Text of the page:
Home > Newsroom > News Releases > 2018 Elders and Youth Keynotes and Highlights
For Immediate Release
October 5, 2018
Contact: Angela Łot’oydaatlno Gonzalez, [email protected], (907) 677-1700
Anchorage, Alaska – Our strength and connection to the land is fueled by our Ancestors. Our 2018 First Alaskans Institute (FAI) Elders & Youth Conference theme “Na Ganiyaatgm, Na Lagm” (Our Ancestors, Our Fire), speaks to the flame within each of us that keeps us connected to our Ancestors, our homelands, and to what makes us uniquely distinct as Native peoples of this land. The keynote speakers for the 35th Annual FAI Elders & Youth Conference are connected to their Ancestors who came before them and their homelands they currently live on.
Iñupiaq Elder Ugiaqtaq Wesley Aiken was born in Utqiaġvik, Alaska on January 25, 1926. His parents were Aviugana Johnny Aiken and Pamiilaq Lucy Aiken. Ugiaqtaq herded reindeer to provide for his family as a teenager, and continued providing for his family by hunting and trapping throughout his life. In 1947, he married the late Anna Kayutak Aiken, and began working for Arctic Contractors. Ugiaqtaq is a World War II veteran, proudly serving in the Alaska Territorial Guard from 1944 to 1959, and remained involved with the National Guard until 1973.
Ugiaqtaq was active in political movements strengthening the basic rights of Alaska Native peoples. In the 1960’s, he participated in the Barrow Duck-In, and helped in the formation of the Alaska Federation of Natives. In the 1970’s, Ugiaqtaq helped form the North Slope Borough (NSB), Arctic Slope Regional Corporation (ASRC) and Inuit Circumpolar Conference. In the 1980’s, he worked with the Alaska Eskimo Whaling Commission in pursuit of a just quota for whales taken. Ugiaqtaq worked tirelessly beside Eben Hopson. He retired from ASRC in 1992 after years of service as their Land Chief. Ugiaqtaq is a strong believer in God and is called upon to give blessings during the whaling Nalukataq festivals, church and NSB villages. He has always been a strong believer of education, as our youth are the future leaders. Ugiaqtaq encourages young people to learn their language and keep their culture alive.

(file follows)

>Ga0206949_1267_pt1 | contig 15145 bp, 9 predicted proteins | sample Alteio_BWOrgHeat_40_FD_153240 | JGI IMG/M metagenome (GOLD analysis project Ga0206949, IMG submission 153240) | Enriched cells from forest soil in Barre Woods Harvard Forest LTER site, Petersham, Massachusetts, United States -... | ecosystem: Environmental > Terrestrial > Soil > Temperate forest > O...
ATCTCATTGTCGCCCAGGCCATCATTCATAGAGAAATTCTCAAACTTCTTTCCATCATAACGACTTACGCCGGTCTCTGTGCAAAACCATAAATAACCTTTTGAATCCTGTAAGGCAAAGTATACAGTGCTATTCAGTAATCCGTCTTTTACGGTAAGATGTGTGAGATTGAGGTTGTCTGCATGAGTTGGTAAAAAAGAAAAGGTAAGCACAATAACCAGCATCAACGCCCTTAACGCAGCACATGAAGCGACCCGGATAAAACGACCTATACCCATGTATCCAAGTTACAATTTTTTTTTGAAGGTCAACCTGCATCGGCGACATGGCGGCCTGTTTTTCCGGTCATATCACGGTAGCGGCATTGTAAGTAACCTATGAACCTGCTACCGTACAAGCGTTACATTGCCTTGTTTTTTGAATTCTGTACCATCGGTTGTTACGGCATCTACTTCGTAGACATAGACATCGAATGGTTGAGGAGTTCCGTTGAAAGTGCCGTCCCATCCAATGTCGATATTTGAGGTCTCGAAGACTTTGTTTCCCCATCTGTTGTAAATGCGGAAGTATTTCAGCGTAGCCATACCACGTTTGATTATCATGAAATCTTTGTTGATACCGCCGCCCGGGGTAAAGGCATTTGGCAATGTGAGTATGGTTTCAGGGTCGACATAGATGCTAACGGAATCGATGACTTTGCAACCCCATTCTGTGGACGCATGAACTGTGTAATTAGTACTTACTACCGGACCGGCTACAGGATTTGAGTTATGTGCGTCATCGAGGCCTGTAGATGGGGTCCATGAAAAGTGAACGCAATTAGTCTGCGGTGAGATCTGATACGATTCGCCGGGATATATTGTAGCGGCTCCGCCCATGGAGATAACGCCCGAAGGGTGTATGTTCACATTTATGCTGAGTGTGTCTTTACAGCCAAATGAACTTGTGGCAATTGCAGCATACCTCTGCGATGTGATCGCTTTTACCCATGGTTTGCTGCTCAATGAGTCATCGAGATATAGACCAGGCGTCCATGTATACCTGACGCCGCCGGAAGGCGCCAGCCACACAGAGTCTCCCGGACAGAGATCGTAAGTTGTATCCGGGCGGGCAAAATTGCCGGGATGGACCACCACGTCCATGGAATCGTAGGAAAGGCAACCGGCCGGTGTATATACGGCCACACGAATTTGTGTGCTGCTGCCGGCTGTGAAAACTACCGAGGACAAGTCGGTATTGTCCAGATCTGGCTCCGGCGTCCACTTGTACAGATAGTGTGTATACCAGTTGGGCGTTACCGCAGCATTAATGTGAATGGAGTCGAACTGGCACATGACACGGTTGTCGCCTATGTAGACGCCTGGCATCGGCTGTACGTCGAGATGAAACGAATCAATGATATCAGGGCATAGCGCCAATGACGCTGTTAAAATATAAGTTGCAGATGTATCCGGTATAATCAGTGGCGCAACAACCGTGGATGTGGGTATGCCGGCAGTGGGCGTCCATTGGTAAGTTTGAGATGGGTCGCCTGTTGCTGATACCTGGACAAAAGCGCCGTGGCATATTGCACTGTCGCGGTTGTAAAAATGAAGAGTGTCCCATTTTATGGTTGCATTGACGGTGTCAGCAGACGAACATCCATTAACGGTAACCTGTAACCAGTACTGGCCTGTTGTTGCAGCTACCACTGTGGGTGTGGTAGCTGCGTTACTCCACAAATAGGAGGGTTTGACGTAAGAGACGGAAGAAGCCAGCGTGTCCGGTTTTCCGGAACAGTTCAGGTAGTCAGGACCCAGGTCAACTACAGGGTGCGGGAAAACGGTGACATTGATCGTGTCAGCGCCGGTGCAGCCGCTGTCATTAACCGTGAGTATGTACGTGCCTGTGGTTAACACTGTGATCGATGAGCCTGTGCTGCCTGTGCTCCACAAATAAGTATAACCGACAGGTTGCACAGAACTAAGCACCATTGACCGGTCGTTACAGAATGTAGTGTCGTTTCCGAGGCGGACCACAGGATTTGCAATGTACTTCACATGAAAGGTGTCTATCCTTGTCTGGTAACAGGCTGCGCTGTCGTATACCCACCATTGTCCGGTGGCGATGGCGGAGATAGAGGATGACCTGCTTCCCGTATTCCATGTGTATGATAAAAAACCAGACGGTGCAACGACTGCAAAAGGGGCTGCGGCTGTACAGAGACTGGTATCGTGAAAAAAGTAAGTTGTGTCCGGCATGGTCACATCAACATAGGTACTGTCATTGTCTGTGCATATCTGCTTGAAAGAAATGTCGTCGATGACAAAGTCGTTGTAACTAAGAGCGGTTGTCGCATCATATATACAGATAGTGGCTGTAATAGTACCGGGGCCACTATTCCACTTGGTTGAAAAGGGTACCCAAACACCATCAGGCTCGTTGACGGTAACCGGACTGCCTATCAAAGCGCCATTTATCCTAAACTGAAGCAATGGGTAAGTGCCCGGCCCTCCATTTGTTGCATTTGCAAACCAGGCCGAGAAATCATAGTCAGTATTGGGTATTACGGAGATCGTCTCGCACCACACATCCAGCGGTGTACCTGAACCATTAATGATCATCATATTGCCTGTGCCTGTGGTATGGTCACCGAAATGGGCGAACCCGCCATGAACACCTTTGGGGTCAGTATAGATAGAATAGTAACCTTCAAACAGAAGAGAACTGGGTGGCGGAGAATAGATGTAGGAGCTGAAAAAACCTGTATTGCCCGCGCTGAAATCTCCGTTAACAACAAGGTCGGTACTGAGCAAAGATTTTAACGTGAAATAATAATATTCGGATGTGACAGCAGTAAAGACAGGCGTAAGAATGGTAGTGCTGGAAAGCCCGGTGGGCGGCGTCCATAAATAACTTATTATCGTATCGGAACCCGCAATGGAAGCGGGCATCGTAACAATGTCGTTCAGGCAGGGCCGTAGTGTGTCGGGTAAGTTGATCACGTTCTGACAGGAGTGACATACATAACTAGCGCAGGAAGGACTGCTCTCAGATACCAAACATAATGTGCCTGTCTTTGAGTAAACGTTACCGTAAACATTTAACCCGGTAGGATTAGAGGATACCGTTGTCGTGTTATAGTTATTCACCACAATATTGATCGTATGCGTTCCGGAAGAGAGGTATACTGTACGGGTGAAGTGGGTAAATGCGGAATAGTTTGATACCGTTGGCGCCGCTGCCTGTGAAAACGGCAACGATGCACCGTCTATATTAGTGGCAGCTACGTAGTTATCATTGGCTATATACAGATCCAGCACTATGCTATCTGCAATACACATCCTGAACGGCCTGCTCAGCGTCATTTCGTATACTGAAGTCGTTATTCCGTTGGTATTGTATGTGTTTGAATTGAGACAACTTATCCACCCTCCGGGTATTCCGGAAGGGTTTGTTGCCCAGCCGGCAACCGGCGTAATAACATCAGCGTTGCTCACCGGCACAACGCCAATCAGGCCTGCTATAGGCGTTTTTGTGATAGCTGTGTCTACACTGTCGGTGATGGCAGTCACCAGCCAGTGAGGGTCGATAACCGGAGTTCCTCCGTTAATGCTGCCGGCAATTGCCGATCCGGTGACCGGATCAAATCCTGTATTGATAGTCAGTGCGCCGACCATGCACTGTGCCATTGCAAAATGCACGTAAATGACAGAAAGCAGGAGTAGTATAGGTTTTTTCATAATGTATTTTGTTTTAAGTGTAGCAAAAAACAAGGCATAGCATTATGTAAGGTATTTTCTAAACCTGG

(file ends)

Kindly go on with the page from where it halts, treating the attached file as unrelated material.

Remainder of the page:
Koyukon Athabascan youth Tristan Yaadoh Jovan Madros is 20 years old from Kaltag, Alaska. He was raised by his grandparents, Franklin Madros, Jr. and Cora Madros, who traditionally adopted him. Yaadoh grew up in the traditional way of life and learned his language. He learned how to make sleds from birch, sew moose-hide boots, and make a fish wheel. He deeply values Native traditions and is a culture and language bearer and teacher, hunter, fisherman and gatherer.
Yaadoh strongly believes in working hard for his people and community to make change. He continually gives back to his community and region by serving on the Kaltag Village Council as the 2nd Chief, Kaltag dance group, Denakkanaaga board, Tanana Chiefs Conference Youth Advisory Emerging Leader’s Council, and Yukon River Inter-Tribal Fish Commission board. In 2017, Doyon, Limited recognized Yaadoh as a Shareholder of the Year recipient for their Chief Andrew Isaac Leadership Award.
Additional Conference Highlights
The annual Elders & Youth Conference is a unique convening designed to lift up the faces of our peoples while connecting youth to our Elders. We engage in critical dialogues on issues to amplify the voice of our Elders and our youth. Through presentations, discussions and hands-on activities, we encourage positive change and cultural action within our Alaska Native community. We focus on building relationships, sharing and strengthening our knowledge, and celebrating who we are as culturally distinct, diverse and beautiful Alaska Native peoples.